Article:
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The History of Curaçao's Superior Producer, and How it Met an Untimely End

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Photo: Curaçao Maritime Museum

One of Curaçao’s most popular dive sites, and one of the Caribbean's top wrecks is the Superior Producer, located just West of the Curaçao Main Pier. Today, the ship is in danger of severe damage or being rendered forever off-limits to divers by the development of the new Curaçao MegaPier. Bryan Horne of Dive Curacao takes look at the history of this iconic ship, and how it came meet its untimely end

The MV Superior Producer started life as the MV Andromeda (IMO nr. 5345431). It was built in 1957 as coastal cargo ship by Handel & Scheepsbouw Maatschappij Kramer and Booy NV, from Kootstertille, Netherlands. Measuring 50.22m (165ft) in length and 7.79m (25½ft) in width, with a maximum draught of 2.58m (8½ft), this 400-ton freighter was delivered on 8 November 1957 to Muller and Reitsma NV, from Rotterdam, Netherlands. On 22 February, 1962, she was sold to Rederij L Remeeus NV, from Rotterdam, Netherlands when she officially became known as the MV Superior Producer.

The ship had a rather mundane existence, picking up and dropping off cargo all along the Dutch coastline. The vessel changed hands several times over the years, until 13 November 1970, when the MV Superior Producer was sold to Pan-Ven Line SA, and re-flagged to her new home port in Panama with the sole task of moving cargo between Willemstad (Curaçao) and Pampatar (Venezeula), a city on Isla Margarita.

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Photo: Curaçao Maritime Museum

On 30 September 1977, the MV Superior Producer arrived early in the morning and docked on the inside of Curaçao Harbour (St. Annabaai) just past Queen Emma floating bridge. It was loaded with a Christmas cargo consisting of whisky, bottles of perfume, clothing and bags, destined for two local Curaçao merchants looking to profit from the upcoming holiday season.

At 13:30, on fateful Thursday afternoon, the crew of nine men of Venezuelan and Colombian nationality, cast off the lines. The ship Immediately began to heel dangerously, at which point the captain ordered a portion of the cargo, not properly stowed, to be thrown overboard. This did not help, and the situation was further complicated because the crew neglected to close the portholes, and the Producer began taking on water. Even the efforts of the Curaçao Port Authority tugboat to pull the boat upright again had no effect.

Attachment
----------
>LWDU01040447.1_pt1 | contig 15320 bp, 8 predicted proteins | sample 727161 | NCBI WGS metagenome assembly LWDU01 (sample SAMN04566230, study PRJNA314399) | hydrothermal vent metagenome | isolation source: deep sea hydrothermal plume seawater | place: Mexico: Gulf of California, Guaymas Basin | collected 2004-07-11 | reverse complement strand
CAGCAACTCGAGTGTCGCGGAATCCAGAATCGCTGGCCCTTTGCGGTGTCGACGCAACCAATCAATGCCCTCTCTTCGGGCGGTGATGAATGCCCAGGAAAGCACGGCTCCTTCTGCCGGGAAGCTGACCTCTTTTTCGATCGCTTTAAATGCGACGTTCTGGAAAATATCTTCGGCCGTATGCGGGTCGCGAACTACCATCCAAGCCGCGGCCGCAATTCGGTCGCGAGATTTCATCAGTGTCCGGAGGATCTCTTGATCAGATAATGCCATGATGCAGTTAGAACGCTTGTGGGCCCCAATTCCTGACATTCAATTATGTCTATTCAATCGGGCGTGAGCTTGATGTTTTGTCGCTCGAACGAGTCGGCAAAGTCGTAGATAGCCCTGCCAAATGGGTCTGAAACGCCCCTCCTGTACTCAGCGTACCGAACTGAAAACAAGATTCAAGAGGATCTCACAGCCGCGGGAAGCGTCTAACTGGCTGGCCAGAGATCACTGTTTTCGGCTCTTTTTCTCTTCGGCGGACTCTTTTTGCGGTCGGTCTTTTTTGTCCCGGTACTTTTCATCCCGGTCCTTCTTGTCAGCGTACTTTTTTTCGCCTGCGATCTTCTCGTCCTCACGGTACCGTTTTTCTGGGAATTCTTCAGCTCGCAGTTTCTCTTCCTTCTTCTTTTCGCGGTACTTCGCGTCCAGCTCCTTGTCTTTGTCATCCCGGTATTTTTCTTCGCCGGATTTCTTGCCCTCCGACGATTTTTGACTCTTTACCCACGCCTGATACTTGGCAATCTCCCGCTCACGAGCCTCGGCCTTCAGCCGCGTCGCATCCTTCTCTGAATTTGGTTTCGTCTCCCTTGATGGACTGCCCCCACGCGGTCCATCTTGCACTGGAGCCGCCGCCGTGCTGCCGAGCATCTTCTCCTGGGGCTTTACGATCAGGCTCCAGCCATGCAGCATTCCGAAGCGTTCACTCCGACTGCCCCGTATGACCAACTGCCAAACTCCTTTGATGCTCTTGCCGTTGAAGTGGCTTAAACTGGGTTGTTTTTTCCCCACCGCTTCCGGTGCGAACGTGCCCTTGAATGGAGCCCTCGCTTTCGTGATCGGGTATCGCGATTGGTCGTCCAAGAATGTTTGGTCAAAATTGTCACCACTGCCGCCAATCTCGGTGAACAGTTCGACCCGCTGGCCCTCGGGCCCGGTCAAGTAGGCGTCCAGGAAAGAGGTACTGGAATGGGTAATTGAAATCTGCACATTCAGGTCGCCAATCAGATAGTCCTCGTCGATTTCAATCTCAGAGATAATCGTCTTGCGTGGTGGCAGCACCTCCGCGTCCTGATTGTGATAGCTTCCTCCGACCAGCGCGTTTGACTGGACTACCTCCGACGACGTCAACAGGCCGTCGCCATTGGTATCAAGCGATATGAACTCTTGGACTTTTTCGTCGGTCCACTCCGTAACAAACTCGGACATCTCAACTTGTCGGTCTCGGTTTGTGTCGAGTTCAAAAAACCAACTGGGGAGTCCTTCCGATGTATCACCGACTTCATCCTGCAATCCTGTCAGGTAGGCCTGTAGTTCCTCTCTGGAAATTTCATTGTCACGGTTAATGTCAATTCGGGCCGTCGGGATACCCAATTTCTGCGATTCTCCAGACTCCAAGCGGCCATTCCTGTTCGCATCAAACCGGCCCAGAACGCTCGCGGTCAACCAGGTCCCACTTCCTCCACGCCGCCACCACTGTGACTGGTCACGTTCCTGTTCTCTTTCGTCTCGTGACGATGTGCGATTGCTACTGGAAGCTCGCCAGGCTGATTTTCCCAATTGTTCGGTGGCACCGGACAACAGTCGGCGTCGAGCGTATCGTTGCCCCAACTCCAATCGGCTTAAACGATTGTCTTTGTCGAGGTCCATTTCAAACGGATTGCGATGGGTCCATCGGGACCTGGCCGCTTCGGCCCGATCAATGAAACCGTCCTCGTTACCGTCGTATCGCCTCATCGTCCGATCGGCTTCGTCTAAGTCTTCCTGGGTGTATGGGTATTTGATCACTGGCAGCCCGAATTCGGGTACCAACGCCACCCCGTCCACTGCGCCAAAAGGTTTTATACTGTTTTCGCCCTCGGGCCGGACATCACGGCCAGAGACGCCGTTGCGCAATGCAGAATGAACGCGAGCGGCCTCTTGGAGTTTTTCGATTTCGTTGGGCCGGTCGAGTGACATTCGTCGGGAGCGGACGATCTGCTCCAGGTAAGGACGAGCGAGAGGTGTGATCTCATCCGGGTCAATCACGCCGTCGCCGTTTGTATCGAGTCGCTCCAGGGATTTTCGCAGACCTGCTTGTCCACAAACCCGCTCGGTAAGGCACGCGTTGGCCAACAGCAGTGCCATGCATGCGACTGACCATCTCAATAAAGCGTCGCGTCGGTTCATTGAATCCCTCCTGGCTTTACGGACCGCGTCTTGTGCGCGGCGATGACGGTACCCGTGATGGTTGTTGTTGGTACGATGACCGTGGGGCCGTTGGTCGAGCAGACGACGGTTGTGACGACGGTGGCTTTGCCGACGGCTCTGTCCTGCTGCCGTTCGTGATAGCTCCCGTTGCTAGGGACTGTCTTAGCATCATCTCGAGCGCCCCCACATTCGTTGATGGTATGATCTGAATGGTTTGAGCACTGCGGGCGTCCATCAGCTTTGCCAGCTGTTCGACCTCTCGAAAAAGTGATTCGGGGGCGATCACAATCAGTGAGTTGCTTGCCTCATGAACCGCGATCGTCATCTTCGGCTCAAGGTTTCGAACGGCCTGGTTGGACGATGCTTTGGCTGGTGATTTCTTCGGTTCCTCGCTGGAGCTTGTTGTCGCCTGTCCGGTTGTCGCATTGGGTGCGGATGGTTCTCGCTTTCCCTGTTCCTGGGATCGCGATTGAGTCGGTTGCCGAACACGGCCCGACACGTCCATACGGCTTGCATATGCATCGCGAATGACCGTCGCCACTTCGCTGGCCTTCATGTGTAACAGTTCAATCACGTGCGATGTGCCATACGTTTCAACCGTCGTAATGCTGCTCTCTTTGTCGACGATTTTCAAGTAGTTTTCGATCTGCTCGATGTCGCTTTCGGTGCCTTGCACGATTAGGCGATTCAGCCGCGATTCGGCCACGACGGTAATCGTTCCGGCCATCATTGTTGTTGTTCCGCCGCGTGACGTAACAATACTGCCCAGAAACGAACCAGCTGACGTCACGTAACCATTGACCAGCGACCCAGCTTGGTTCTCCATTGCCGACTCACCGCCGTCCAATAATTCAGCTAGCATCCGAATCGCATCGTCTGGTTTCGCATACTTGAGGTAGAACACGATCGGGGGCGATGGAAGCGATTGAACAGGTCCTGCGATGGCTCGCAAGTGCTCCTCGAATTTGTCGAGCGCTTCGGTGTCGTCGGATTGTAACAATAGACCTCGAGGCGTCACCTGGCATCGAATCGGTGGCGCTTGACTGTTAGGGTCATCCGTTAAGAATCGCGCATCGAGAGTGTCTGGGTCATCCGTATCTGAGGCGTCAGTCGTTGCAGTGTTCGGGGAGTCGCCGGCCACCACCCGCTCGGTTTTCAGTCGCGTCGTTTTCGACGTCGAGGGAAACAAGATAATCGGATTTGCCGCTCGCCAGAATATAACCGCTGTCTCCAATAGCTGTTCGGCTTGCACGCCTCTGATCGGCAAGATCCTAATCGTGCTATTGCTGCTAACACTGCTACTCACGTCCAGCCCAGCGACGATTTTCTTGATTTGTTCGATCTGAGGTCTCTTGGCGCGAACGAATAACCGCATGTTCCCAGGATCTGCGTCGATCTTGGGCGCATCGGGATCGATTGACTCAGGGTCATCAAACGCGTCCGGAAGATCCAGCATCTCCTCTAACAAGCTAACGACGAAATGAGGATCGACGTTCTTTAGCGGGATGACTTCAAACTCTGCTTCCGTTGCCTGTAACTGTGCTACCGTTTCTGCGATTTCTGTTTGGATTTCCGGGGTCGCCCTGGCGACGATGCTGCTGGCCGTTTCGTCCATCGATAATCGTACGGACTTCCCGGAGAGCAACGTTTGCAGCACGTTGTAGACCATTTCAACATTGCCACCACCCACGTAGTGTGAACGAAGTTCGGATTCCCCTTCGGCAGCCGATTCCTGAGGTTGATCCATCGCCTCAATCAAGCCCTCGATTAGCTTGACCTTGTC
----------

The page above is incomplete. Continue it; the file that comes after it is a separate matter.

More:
After several unsuccessful attempts, the harbourmaster, fearing for safety of the crew and ultimately for the harbour itself, decided to cease all rescue efforts. The tugboat dragged the MV Superior Producer about 500m  (1,640ft) west outside the harbour entrance. At 16:30, three hours after cast-off, the MV Superior Producer disappeared below the waves and into the turquoise depths, about 150m (500ft) from shore. During this same period, the captain and crew safely abandoned the ship and were picked up by a boat from the harbour police.

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Photo: turtleandray.com

Word of the sinking spread across Curaçao like wildfire! Scuba divers, free-divers and snorkelers alike arrived on the shoreline from all over the island to scavenge the wreck for all its cargo – it was described as 'pure chaos' at the time – and within a few days, there was nothing left. Even the neglected portholes were gone.

Today, the wreck sits quietly upright on its keel, with her bow facing west in roughly 30m (100ft) of water and about 150m (500ft) from the shoreline just west of the Curaçao Mega-pier. As an advanced shore or boat dive, the easiest approach is from the stern due to the possibility of the prevailing currents.

As you descend the fringing reef, an eerie dark shadow starts to appear. At first, you only see the stern, but then the entirety of this magnificent 50m (165ft) mass with its superstructure rising to within 21m (72ft) of the surface reveals itself, covered in a vast kaleidoscope of colour. Now, with roughly 30 years of growth, the MV Superior Producer is an amazing artificial reef site home to numerous colonies and different species of corals, sponges, gorgonians and sea whips. Because of this, it is a natural attraction for schools of predatory fish such as tarpon, barracuda, snappers and jacks.

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Photo: turtleandray.com

This is also a heaven for macro photographers and anyone who likes to get a close look at smaller stuff too. Caribbean spiny lobsters, parrotfish, French and queen angelfish, turtles, scorpionfish and even morays. Look closer for banded coral shrimp, nudibranchs, flamingo-tongue shells and sometimes even frogfish. Basket stars, octopus and large spider crabs catch the eye while night diving this beautiful shipwreck too.

With its wide-open cargo holds and accessible wheelhouse, the MV Superior Producer has become renowned as one of the top shipwrecks in the world, rivalled only by the likes of the SS Thistlegorm in the Red Sea and the World War Two wrecks in Palau, but sadly a new chapter in the wreck's history is in progress. A new Megapier, larger than the existing one, is being constructed almost directly on top of this glorious shipwreck.

Oddly enough, a little-known fact is that in 2001 a new Mega-pier was also scheduled to be built, but Curaçao authorities at that time changed their mind to protect this priceless artificial reef… maybe an intervention can still happen. Unfortunately, the local Curaçao government has pressed ahead with the construction of a second pier, despite objections from the island’s dive community and conservation groups. Currently, the Superior Producer is a closed dive site and considered a no diving zone.

 

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